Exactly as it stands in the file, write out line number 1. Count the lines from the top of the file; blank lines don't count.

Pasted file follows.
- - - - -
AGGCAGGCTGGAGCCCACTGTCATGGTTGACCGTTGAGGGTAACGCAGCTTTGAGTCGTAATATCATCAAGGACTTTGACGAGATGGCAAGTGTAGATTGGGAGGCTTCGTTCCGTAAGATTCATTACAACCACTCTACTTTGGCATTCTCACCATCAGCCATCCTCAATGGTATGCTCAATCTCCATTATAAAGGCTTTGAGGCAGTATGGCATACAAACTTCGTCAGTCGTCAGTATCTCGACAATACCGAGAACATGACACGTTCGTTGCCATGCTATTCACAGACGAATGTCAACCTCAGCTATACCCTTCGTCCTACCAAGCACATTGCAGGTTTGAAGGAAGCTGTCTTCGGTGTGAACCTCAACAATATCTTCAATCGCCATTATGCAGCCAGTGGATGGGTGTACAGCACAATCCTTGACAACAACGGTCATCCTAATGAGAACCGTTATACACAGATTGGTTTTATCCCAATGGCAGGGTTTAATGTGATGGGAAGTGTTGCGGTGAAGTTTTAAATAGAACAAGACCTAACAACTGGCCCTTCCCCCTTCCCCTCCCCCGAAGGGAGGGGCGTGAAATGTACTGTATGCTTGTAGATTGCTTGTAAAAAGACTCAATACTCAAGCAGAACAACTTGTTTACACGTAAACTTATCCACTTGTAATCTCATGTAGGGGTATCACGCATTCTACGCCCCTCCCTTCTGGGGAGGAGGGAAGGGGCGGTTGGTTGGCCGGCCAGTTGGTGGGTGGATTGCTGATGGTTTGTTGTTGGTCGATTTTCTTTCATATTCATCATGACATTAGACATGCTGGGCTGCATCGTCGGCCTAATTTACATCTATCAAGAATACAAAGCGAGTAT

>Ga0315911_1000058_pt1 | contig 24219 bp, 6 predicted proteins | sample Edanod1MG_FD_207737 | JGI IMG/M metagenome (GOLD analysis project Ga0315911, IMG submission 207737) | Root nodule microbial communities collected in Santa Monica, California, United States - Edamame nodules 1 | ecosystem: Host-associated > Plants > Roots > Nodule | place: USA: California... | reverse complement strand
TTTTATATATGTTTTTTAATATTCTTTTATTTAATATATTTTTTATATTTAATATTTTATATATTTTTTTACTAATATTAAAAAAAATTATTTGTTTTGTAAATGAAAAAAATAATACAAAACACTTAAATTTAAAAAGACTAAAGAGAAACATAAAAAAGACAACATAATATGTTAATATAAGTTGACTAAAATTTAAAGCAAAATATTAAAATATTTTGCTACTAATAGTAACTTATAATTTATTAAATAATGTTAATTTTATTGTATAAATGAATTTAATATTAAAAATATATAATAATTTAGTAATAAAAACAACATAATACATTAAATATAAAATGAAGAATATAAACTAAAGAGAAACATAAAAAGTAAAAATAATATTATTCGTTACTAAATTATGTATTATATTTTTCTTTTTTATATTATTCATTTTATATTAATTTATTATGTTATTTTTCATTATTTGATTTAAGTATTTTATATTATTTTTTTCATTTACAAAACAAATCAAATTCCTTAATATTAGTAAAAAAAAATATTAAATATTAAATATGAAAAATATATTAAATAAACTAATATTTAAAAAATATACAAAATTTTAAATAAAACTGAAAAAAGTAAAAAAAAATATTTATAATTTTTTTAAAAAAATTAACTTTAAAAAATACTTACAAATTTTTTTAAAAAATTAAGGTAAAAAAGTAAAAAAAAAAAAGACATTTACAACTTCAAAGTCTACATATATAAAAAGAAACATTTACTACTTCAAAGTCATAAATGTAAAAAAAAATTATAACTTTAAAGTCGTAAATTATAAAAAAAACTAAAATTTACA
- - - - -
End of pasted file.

AGGCAGGCTGGAGCCCACTGTCATGGTTGACCGTTGAGGGTAACGCAGCTTTGAGTCGTAATATCATCAAGGACTTTGACGAGATGGCAAGTGTAGATTGGGAGGCTTCGTTCCGTAAGATTCATTACAACCACTCTACTTTGGCATTCTCACCATCAGCCATCCTCAATGGTATGCTCAATCTCCATTATAAAGGCTTTGAGGCAGTATGGCATACAAACTTCGTCAGTCGTCAGTATCTCGACAATACCGAGAACATGACACGTTCGTTGCCATGCTATTCACAGACGAATGTCAACCTCAGCTATACCCTTCGTCCTACCAAGCACATTGCAGGTTTGAAGGAAGCTGTCTTCGGTGTGAACCTCAACAATATCTTCAATCGCCATTATGCAGCCAGTGGATGGGTGTACAGCACAATCCTTGACAACAACGGTCATCCTAATGAGAACCGTTATACACAGATTGGTTTTATCCCAATGGCAGGGTTTAATGTGATGGGAAGTGTTGCGGTGAAGTTTTAAATAGAACAAGACCTAACAACTGGCCCTTCCCCCTTCCCCTCCCCCGAAGGGAGGGGCGTGAAATGTACTGTATGCTTGTAGATTGCTTGTAAAAAGACTCAATACTCAAGCAGAACAACTTGTTTACACGTAAACTTATCCACTTGTAATCTCATGTAGGGGTATCACGCATTCTACGCCCCTCCCTTCTGGGGAGGAGGGAAGGGGCGGTTGGTTGGCCGGCCAGTTGGTGGGTGGATTGCTGATGGTTTGTTGTTGGTCGATTTTCTTTCATATTCATCATGACATTAGACATGCTGGGCTGCATCGTCGGCCTAATTTACATCTATCAAGAATACAAAGCGAGTAT